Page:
On the same day, October 6, President Iskander Mirza issued an order, whereby he divested Mir Ahmed Yar Khan of Kalat of all distinctions, privileges and immunities, including his privy purse of Rs 6,00,000 a year. His eldest son, Prince Daud Jan, who was back home from school in Britain was formally nominated as successor. On the day following the arrest of Mir Ahmed Yar Khan, Martial Law was imposed. not only in Baluchistan but in the entire country. The President abrogated the first Constitution of Pakistan, banned all political parties, dissolved the assemblies, dismissed the provincial and central governments, and appointed General Mohammad Ayub Khan, Commander-in-Chief of Pakistan Army as Chief Martial Law Administrator, CMLA.
It might be said that Major General iskander Mirza was constitu- tionaly competent to act as he did in the precarious set of circumstances. Apparently, he was performing a duty to his country and also had the backing of the powerful Commander-in-Chief of the Army, General Mohammad Ayub Khan. But, Iskander Mirza was both clever and ambitious. These personal attributes had been sharpened by experience in the British Political Service. He thought of depriving Ayub of the "reality of power", by appointing him Prime Minister. The C-in-C saw through the game and tables were turned on Iskander Mirza who was forced to resign. Ayub Khan abolished the office of the Prime Minister and he himself become President of Pakistan. Iskandar Mirza chose to live in London.
The Martial Law of 1958 ushered Pakistan in a new era. Peace returned to all parts of it. Nevertheluss, there were reports that the new order was resisted in some remote and isolated pockets in Kalat. It was clear that the arrest of Mir Ahmed Yar Khan had not helped to appease the Baluch who ever the centuries had cultivated a particularistic outlook and had not liked the proceedings since August 15, 1947. They were a proud people and they loved and obeyed their Sardars more than the Pathans did. And, the Khan was the "Sardar of Sardars", Khan-e-Azam. The insult he had to put up with was regarded by many Baluch as humiliation of all of them. How could they like the presence of an outlandish Panjabi-Pathan Army in their midst.
The Army ordered the tribesmen not to carry arms without licence. They refused to comply with this order. The Army construed this as an affront and brought in armored vehicles and artillery in key paces as a show of force and authority. The Army blocked some mountain passes to check recalcitrant elements in Jhalawan from neighbouring Sarawan. Some skirmishes were reported between the troops and the tribesmen.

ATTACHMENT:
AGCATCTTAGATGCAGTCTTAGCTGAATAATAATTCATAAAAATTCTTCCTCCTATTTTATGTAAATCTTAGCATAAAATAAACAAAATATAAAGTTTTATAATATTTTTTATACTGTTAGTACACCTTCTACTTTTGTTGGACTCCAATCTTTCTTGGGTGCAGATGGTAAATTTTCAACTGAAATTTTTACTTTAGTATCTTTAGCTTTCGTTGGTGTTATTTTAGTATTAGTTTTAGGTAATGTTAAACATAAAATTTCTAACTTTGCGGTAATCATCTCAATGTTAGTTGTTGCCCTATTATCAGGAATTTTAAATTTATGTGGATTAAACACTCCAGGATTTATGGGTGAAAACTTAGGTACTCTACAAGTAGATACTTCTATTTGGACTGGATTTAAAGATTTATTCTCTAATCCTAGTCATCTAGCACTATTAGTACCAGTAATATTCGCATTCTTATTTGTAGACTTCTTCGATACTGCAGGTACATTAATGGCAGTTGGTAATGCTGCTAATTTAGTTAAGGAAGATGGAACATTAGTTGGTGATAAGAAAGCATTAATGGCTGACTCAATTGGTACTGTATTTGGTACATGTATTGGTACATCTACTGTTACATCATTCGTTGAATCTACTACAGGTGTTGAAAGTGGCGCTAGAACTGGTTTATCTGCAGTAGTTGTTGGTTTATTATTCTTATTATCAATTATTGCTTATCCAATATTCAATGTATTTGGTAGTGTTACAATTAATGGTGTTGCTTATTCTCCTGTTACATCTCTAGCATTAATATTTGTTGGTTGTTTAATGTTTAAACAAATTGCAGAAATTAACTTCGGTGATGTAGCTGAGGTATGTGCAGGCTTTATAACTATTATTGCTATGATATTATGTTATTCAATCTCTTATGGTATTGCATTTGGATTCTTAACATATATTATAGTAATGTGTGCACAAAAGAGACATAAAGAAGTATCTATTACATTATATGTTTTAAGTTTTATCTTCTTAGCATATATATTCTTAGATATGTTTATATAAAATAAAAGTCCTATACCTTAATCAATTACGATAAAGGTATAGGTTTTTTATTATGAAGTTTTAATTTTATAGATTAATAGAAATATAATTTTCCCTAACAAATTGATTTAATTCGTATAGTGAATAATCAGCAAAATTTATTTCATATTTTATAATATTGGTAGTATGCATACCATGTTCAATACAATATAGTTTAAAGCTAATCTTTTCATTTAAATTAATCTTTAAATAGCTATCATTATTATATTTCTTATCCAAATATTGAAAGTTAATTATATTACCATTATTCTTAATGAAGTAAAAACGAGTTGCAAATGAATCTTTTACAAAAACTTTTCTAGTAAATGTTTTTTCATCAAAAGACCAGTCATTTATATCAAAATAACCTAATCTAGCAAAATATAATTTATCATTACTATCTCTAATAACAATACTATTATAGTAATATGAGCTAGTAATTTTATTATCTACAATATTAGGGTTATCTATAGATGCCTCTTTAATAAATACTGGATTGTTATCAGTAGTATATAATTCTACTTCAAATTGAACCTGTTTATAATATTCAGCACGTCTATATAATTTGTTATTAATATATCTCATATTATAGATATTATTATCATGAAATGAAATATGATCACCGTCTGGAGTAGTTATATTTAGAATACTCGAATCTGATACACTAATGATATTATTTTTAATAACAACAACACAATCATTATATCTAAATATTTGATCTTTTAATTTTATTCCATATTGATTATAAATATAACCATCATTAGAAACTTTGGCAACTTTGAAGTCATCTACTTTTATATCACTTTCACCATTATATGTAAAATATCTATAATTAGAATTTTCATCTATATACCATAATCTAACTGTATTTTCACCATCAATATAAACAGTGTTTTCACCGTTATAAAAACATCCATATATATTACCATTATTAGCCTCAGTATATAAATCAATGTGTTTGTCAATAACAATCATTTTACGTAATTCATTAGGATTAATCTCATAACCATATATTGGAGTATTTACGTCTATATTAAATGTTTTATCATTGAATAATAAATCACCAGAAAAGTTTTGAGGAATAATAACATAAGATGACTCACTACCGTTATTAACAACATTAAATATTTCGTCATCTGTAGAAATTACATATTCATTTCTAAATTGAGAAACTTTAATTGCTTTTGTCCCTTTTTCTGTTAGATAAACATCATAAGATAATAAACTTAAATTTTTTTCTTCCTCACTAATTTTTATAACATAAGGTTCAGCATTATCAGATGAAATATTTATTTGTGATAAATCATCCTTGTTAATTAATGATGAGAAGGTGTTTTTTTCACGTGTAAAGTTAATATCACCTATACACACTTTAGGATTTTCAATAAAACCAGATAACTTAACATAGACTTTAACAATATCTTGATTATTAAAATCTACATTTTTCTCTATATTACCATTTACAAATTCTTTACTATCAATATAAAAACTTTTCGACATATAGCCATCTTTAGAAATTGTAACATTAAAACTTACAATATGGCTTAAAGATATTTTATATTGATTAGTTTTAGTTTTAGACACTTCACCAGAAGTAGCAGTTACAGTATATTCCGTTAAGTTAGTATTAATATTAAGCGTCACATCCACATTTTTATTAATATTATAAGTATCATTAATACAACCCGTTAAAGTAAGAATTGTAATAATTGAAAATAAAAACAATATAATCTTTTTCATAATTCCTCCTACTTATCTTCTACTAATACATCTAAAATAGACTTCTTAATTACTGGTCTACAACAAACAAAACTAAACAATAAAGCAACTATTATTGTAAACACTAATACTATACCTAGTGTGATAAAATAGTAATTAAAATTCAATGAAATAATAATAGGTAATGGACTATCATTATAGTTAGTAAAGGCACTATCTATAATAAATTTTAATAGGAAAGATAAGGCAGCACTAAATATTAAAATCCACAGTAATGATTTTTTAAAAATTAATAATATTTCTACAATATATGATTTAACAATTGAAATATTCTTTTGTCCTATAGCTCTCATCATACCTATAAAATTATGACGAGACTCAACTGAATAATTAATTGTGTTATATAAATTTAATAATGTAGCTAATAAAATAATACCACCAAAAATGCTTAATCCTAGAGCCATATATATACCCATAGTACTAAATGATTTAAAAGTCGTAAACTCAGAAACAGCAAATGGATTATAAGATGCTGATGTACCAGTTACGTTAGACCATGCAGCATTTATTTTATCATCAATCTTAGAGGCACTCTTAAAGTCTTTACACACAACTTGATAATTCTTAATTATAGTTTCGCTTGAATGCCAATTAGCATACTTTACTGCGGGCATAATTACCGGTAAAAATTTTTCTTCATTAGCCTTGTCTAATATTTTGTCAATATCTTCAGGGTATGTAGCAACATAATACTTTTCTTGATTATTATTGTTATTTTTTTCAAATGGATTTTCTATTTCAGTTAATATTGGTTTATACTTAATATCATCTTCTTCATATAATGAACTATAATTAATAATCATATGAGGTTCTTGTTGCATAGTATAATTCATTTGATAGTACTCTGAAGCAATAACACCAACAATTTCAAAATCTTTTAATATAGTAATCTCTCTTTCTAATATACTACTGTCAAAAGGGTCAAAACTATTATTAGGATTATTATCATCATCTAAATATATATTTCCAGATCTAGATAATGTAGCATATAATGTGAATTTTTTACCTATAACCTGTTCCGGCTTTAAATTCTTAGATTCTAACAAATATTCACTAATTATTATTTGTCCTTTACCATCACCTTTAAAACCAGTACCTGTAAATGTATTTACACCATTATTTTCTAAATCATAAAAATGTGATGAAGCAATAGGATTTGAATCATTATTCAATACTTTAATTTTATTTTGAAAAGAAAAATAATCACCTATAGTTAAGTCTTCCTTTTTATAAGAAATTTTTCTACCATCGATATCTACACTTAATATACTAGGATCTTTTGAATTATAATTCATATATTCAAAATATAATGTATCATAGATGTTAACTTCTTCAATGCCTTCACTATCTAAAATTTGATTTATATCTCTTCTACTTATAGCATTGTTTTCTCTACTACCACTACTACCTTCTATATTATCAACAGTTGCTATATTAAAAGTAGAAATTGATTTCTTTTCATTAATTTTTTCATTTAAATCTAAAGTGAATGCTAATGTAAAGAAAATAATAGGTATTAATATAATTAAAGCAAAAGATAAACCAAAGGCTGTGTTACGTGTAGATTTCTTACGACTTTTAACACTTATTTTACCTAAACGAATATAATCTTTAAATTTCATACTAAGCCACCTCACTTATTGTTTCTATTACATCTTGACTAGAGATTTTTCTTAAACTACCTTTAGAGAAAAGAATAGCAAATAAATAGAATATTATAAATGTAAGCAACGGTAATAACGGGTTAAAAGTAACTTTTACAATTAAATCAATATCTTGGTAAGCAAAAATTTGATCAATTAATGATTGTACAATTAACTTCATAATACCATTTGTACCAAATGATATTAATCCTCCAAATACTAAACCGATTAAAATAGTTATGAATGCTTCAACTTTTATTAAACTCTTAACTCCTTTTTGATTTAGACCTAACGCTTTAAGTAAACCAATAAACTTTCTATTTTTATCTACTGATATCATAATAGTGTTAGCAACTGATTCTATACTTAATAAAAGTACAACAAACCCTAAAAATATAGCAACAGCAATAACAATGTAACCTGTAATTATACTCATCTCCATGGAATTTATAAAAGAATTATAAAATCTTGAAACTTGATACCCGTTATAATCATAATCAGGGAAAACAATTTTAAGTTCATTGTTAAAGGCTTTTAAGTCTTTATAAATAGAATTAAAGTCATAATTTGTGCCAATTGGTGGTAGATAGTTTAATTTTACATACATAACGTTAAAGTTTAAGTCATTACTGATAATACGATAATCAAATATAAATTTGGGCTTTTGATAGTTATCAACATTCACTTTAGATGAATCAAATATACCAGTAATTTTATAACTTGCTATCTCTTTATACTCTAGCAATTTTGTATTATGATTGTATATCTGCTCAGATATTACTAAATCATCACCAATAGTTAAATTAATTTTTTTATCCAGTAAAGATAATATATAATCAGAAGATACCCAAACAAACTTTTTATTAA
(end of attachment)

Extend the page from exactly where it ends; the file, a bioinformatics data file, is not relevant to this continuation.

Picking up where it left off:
Naoroz Khan, ninety years old Chief of the Zehri tribe assembled a Lashkar of some 500 men in the mountains of Jhalawan and demanded (one), unconditional release of the Khan-e-Azam; (two) return of confiscated arms, and; (three), annulment of One Unit. He threatened that rejection of these demands would result in use of violent force.
The Government paid no heed to his demands. On October 10, 1958, four days after the Khan's arrest the army located a Lashkar near Wad, about 40 miles south of Khuzdar and inflicted heavy losses on it. Nevertheless, the power of the rebels could not be broken, In fact they continued to hit whenever an opportunity lent itself to them. The spirit of insurgency grew and a number of guerrilla bands joined Naoroze Khan in the hills. Soon it spread all over Jhalawan district and the army got deeply involved in counter-insurgency measures. On some occasions air straffing too had to be undertaken. The insurgency lasted for about a year. In 1960, the Governmentlaunched a full-fledged military operation inflicting heavy casualities on the guerrillas. Even then no end to hostilities was in sight.
Later the representatives of both the sides met in order to discuss terms for cessation of hostilities. During or after the meeting it is stated, Naoroze Khan and some of his sons and followers, were detained. It was claimed, they had been promised safety and amnesty, and that their detention was a case of breach of trust and truce. Later, 163 persons were tried by a Special Military Court set in Mach Sail near Quetta. Naoroze Khan Zairakzai, his son I3atay Khan and five other members of his family were awarded capital punishment. In July 1960, the rebels were executed in Sukkur Jail but not Nawab Naoroze Khan. His death sentence was commuted to life imprisonment in view of his old age. He died four years later in Kohlu Prison. Many young I3aluch called him a martyer. He had fought and risked his life for Mir Ahmed Yar Khan of Kalat.